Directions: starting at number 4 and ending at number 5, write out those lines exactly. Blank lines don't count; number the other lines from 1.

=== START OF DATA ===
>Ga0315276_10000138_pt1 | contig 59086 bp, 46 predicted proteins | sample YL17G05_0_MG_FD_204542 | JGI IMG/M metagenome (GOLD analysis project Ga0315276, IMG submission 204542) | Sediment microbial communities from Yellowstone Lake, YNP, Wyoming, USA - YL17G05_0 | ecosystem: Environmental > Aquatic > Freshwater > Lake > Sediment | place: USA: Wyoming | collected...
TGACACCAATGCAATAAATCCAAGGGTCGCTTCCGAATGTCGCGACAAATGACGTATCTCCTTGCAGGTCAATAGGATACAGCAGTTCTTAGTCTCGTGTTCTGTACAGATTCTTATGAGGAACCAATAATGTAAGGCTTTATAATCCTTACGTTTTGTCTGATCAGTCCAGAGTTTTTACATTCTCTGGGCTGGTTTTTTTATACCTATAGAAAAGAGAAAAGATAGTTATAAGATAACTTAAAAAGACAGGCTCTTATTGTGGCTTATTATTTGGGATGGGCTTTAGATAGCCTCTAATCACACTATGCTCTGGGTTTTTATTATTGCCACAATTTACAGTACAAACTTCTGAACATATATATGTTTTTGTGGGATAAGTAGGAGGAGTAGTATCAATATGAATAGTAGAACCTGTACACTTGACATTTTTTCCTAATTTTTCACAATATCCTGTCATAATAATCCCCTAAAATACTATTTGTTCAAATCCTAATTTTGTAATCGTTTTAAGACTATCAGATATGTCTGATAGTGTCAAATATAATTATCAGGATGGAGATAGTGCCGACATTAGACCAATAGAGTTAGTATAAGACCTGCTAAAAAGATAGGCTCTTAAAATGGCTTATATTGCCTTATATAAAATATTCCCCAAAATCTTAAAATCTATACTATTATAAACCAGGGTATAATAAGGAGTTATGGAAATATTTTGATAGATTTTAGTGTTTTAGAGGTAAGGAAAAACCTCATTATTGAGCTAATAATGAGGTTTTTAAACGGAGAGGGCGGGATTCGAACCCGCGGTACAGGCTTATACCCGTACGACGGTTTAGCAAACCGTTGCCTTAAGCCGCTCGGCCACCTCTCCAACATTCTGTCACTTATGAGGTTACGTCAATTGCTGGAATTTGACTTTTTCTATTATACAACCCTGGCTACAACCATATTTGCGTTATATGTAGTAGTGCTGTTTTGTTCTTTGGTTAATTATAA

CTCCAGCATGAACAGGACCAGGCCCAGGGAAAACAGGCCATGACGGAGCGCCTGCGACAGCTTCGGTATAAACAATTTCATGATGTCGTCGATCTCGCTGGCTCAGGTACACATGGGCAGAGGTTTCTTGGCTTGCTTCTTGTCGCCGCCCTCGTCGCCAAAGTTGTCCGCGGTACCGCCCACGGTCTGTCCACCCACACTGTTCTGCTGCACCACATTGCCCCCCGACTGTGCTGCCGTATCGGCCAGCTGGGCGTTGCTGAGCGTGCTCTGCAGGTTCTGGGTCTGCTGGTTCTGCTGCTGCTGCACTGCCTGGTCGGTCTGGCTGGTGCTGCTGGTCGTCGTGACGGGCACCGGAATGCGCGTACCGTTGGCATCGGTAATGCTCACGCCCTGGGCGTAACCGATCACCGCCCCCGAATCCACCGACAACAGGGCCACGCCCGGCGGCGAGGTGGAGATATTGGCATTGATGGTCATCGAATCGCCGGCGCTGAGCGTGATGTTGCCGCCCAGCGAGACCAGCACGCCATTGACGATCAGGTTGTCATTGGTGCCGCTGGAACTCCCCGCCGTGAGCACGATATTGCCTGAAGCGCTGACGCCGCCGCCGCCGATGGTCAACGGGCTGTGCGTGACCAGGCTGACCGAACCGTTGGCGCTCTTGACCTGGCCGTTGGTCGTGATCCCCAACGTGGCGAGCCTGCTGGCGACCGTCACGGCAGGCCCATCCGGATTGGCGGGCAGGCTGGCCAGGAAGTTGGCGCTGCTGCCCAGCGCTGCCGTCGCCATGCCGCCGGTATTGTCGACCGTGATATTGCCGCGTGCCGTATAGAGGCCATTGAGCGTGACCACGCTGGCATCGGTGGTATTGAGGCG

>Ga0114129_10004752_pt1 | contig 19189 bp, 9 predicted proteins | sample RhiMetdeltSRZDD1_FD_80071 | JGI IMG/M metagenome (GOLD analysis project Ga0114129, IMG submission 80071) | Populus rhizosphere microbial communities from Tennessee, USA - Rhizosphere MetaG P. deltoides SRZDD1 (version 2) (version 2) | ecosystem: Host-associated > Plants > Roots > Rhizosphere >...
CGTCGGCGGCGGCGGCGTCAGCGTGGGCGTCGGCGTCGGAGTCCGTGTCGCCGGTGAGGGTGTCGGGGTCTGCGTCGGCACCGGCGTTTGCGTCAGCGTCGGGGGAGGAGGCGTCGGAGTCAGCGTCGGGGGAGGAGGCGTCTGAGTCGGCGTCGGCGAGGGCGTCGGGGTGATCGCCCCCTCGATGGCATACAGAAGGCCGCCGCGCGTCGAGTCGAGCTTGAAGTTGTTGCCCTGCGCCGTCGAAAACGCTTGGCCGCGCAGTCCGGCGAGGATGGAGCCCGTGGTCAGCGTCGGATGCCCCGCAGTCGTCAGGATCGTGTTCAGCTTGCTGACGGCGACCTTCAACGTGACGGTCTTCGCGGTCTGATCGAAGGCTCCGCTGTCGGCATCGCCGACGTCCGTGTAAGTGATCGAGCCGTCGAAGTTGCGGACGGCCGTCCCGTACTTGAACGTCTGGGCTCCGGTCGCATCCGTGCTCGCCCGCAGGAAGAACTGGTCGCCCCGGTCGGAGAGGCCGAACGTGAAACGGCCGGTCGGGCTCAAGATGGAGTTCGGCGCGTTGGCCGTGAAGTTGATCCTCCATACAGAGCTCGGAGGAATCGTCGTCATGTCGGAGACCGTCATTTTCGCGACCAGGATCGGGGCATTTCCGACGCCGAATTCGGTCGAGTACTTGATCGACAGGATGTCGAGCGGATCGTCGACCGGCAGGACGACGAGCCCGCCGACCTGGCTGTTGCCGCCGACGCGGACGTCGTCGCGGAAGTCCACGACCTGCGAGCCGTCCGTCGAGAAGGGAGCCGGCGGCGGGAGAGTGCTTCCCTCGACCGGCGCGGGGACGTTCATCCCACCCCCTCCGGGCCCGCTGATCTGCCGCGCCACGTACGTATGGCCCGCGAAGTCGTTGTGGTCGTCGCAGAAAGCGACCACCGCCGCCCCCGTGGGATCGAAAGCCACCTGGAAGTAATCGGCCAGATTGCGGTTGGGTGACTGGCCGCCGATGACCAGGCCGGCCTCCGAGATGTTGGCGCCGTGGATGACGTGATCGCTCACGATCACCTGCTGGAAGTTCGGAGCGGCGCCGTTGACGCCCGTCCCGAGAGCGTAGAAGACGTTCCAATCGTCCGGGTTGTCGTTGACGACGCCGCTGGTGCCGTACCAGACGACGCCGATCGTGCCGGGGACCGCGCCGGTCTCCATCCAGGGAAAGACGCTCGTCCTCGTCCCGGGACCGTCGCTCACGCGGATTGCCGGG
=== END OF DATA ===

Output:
>Ga0114129_10004752_pt1 | contig 19189 bp, 9 predicted proteins | sample RhiMetdeltSRZDD1_FD_80071 | JGI IMG/M metagenome (GOLD analysis project Ga0114129, IMG submission 80071) | Populus rhizosphere microbial communities from Tennessee, USA - Rhizosphere MetaG P. deltoides SRZDD1 (version 2) (version 2) | ecosystem: Host-associated > Plants > Roots > Rhizosphere >...
CGTCGGCGGCGGCGGCGTCAGCGTGGGCGTCGGCGTCGGAGTCCGTGTCGCCGGTGAGGGTGTCGGGGTCTGCGTCGGCACCGGCGTTTGCGTCAGCGTCGGGGGAGGAGGCGTCGGAGTCAGCGTCGGGGGAGGAGGCGTCTGAGTCGGCGTCGGCGAGGGCGTCGGGGTGATCGCCCCCTCGATGGCATACAGAAGGCCGCCGCGCGTCGAGTCGAGCTTGAAGTTGTTGCCCTGCGCCGTCGAAAACGCTTGGCCGCGCAGTCCGGCGAGGATGGAGCCCGTGGTCAGCGTCGGATGCCCCGCAGTCGTCAGGATCGTGTTCAGCTTGCTGACGGCGACCTTCAACGTGACGGTCTTCGCGGTCTGATCGAAGGCTCCGCTGTCGGCATCGCCGACGTCCGTGTAAGTGATCGAGCCGTCGAAGTTGCGGACGGCCGTCCCGTACTTGAACGTCTGGGCTCCGGTCGCATCCGTGCTCGCCCGCAGGAAGAACTGGTCGCCCCGGTCGGAGAGGCCGAACGTGAAACGGCCGGTCGGGCTCAAGATGGAGTTCGGCGCGTTGGCCGTGAAGTTGATCCTCCATACAGAGCTCGGAGGAATCGTCGTCATGTCGGAGACCGTCATTTTCGCGACCAGGATCGGGGCATTTCCGACGCCGAATTCGGTCGAGTACTTGATCGACAGGATGTCGAGCGGATCGTCGACCGGCAGGACGACGAGCCCGCCGACCTGGCTGTTGCCGCCGACGCGGACGTCGTCGCGGAAGTCCACGACCTGCGAGCCGTCCGTCGAGAAGGGAGCCGGCGGCGGGAGAGTGCTTCCCTCGACCGGCGCGGGGACGTTCATCCCACCCCCTCCGGGCCCGCTGATCTGCCGCGCCACGTACGTATGGCCCGCGAAGTCGTTGTGGTCGTCGCAGAAAGCGACCACCGCCGCCCCCGTGGGATCGAAAGCCACCTGGAAGTAATCGGCCAGATTGCGGTTGGGTGACTGGCCGCCGATGACCAGGCCGGCCTCCGAGATGTTGGCGCCGTGGATGACGTGATCGCTCACGATCACCTGCTGGAAGTTCGGAGCGGCGCCGTTGACGCCCGTCCCGAGAGCGTAGAAGACGTTCCAATCGTCCGGGTTGTCGTTGACGACGCCGCTGGTGCCGTACCAGACGACGCCGATCGTGCCGGGGACCGCGCCGGTCTCCATCCAGGGAAAGACGCTCGTCCTCGTCCCGGGACCGTCGCTCACGCGGATTGCCGGG